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Diver sucked in by a water intake pipe for a nuclear power plant

The unusual accident occurred on 12 July 2015 in Florida, USA. During a dive, Christopher Le Cun was sucked up by a pipe supplying water to the St Lucie nuclear power plant and ended up inside. Now the unlucky diver is suing the owner of the power plant, who denies all allegations and claims that
Published: March 7, 2016 - 19:05
Updated: July 22, 2023 - 12:59
Diver sucked in by a water intake pipe for a nuclear power plant

The unusual accident occurred on 12 July 2015 in Florida, USA. During a dive, Christopher Le Cun was sucked up by a pipe supplying water to the St Lucie nuclear power plant and ended up inside. Now the unlucky diver is suing the owner of the power plant, who denies all allegations and claims that the diver entered the power plant intentionally.

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The water intake system delivers 2 million litres per minute to the power station and, according to the owner, the whole area is well signposted to avoid similar accidents. In contrast, the victim says he saw no warnings and when he was sucked inside the plant he was sure it was over and he would die soon. The journey inside the water intake system took about five minutes, during which Le Cun thought of his loved ones waiting for him on the boat.

“I saw a small light in the distance, as if someone had lit a match. It spit me out into that light in a tunnel where there were tons of fish. Granica itajara, Atlantic tarpon, many other fish I don’t know,” – Le Cun said.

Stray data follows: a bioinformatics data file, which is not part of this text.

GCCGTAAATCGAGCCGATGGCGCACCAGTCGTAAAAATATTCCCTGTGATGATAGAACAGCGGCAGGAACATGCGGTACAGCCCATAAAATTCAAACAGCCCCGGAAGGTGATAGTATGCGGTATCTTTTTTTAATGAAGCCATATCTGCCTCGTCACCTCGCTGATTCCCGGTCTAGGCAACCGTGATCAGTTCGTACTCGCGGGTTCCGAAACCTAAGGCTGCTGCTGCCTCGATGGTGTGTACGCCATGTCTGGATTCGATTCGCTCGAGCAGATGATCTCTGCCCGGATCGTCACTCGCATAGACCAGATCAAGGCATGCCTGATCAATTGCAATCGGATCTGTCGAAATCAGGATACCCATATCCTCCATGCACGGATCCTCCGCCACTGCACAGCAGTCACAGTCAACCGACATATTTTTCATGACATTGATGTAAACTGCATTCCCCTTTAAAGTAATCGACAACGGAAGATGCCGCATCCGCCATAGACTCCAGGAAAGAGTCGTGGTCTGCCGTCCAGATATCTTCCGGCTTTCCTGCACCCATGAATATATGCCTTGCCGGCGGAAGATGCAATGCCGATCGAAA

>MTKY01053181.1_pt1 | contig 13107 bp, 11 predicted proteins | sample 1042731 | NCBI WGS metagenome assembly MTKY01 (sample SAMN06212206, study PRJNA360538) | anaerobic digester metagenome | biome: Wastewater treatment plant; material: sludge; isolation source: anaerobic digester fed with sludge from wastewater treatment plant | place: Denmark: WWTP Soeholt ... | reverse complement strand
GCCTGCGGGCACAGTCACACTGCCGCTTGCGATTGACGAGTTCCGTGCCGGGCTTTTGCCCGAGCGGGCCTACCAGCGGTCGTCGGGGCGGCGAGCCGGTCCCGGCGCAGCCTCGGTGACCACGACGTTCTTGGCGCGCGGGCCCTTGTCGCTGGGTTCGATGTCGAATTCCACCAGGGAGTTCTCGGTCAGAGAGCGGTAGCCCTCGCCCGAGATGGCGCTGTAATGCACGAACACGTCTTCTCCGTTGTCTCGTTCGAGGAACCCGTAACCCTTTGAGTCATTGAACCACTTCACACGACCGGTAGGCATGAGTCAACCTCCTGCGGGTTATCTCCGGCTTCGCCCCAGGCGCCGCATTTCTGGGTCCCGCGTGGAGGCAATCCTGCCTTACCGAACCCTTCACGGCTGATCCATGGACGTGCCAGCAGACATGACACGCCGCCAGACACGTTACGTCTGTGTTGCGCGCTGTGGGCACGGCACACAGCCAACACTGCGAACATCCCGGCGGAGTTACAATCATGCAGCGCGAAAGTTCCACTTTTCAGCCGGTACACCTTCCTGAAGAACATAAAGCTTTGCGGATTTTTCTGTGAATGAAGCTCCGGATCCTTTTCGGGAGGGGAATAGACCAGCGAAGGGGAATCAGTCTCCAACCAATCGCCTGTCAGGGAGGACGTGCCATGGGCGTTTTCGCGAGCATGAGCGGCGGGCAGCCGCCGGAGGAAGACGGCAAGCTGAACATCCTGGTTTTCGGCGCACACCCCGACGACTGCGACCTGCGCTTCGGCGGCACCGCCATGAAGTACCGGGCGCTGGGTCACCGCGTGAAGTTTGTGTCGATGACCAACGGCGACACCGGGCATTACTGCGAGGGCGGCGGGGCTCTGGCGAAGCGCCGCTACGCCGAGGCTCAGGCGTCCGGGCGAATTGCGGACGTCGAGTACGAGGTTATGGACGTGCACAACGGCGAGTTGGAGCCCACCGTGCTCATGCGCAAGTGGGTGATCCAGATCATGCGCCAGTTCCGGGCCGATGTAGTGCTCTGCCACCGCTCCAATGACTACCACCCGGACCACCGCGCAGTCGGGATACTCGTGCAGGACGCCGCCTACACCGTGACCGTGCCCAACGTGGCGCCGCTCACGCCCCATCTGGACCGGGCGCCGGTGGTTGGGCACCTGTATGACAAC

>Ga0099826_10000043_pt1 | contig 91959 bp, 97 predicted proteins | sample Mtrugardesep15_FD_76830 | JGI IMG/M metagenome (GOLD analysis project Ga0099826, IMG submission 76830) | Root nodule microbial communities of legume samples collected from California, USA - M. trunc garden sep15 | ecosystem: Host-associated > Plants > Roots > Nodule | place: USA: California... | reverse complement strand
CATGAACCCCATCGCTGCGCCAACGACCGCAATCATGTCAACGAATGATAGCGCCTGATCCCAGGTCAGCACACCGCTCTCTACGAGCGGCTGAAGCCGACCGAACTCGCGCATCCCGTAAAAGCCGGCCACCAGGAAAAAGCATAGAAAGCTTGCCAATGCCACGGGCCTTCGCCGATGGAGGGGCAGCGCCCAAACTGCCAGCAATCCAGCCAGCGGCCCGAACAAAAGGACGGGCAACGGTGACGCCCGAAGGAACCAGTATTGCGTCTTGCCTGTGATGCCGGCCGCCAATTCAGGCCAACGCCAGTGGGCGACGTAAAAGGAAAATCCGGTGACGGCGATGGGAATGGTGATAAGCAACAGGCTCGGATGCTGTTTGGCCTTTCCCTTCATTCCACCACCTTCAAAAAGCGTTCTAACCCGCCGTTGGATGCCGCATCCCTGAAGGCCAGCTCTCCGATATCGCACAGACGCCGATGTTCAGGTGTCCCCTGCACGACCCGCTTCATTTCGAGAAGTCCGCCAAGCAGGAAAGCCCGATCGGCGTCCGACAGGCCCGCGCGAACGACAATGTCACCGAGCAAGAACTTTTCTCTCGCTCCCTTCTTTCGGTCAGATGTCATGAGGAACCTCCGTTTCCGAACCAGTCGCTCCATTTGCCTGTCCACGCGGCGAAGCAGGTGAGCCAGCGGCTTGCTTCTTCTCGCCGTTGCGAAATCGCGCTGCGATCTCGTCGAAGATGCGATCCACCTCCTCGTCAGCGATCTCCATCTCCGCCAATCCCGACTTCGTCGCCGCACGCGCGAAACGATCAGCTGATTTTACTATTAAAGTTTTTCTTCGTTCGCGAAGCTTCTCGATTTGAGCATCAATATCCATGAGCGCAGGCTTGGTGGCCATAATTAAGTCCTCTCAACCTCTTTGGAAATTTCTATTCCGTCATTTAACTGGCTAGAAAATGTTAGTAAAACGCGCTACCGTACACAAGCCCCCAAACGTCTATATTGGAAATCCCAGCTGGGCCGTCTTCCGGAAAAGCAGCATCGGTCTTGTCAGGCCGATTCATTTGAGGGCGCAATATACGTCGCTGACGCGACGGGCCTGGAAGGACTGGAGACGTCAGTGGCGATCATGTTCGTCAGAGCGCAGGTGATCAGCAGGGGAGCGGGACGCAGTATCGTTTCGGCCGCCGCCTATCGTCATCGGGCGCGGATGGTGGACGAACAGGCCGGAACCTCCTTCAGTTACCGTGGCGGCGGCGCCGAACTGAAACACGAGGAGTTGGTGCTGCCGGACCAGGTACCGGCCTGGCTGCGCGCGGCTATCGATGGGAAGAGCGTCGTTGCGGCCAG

However, the unlucky diver was lucky enough to be spotted almost immediately by an employee of the power station. As it turned out, the working day was coming to an end and if the whole incident had happened a few minutes later, Christopher Le Cun would have had to wait for rescue until the next morning. By this time, his concerned wife had already called the police, informing them that her husband had not surfaced.

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The victim of an unusual diving accident is now suing Florida Power & Light Co, which manages the power station, for the damage he suffered and the danger he was exposed to. He argues his case on the basis of the lack of any warnings at the site where the water is drawn.

In an interview with CNN, Greg Brostowicz, representing the company, presented a completely different view. According to him, Le Cun went inside the pipe ignoring warnings in the area and bypassing a special safety device designed to minimise the risk of sucking in unwanted objects. He also explains that there is a buoy, measuring 2.5 metres, on the surface above the water intake area, which informs the public that they are not allowed to go within 30 metres.

This is not the first such accident at this power station, but the last case was 27 years ago in 1989.

Source: fox29.com

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About author

Tomasz Andrukajtis
Editor-in-chief of the DIVERS24 portal and magazine. Responsible for obtaining, translating and developing content. He also supervises all publications. Achived his first diving certification – P1 CMAS, in 2000. Has a degree in journalism and social communication. In the diving industry since 2008.
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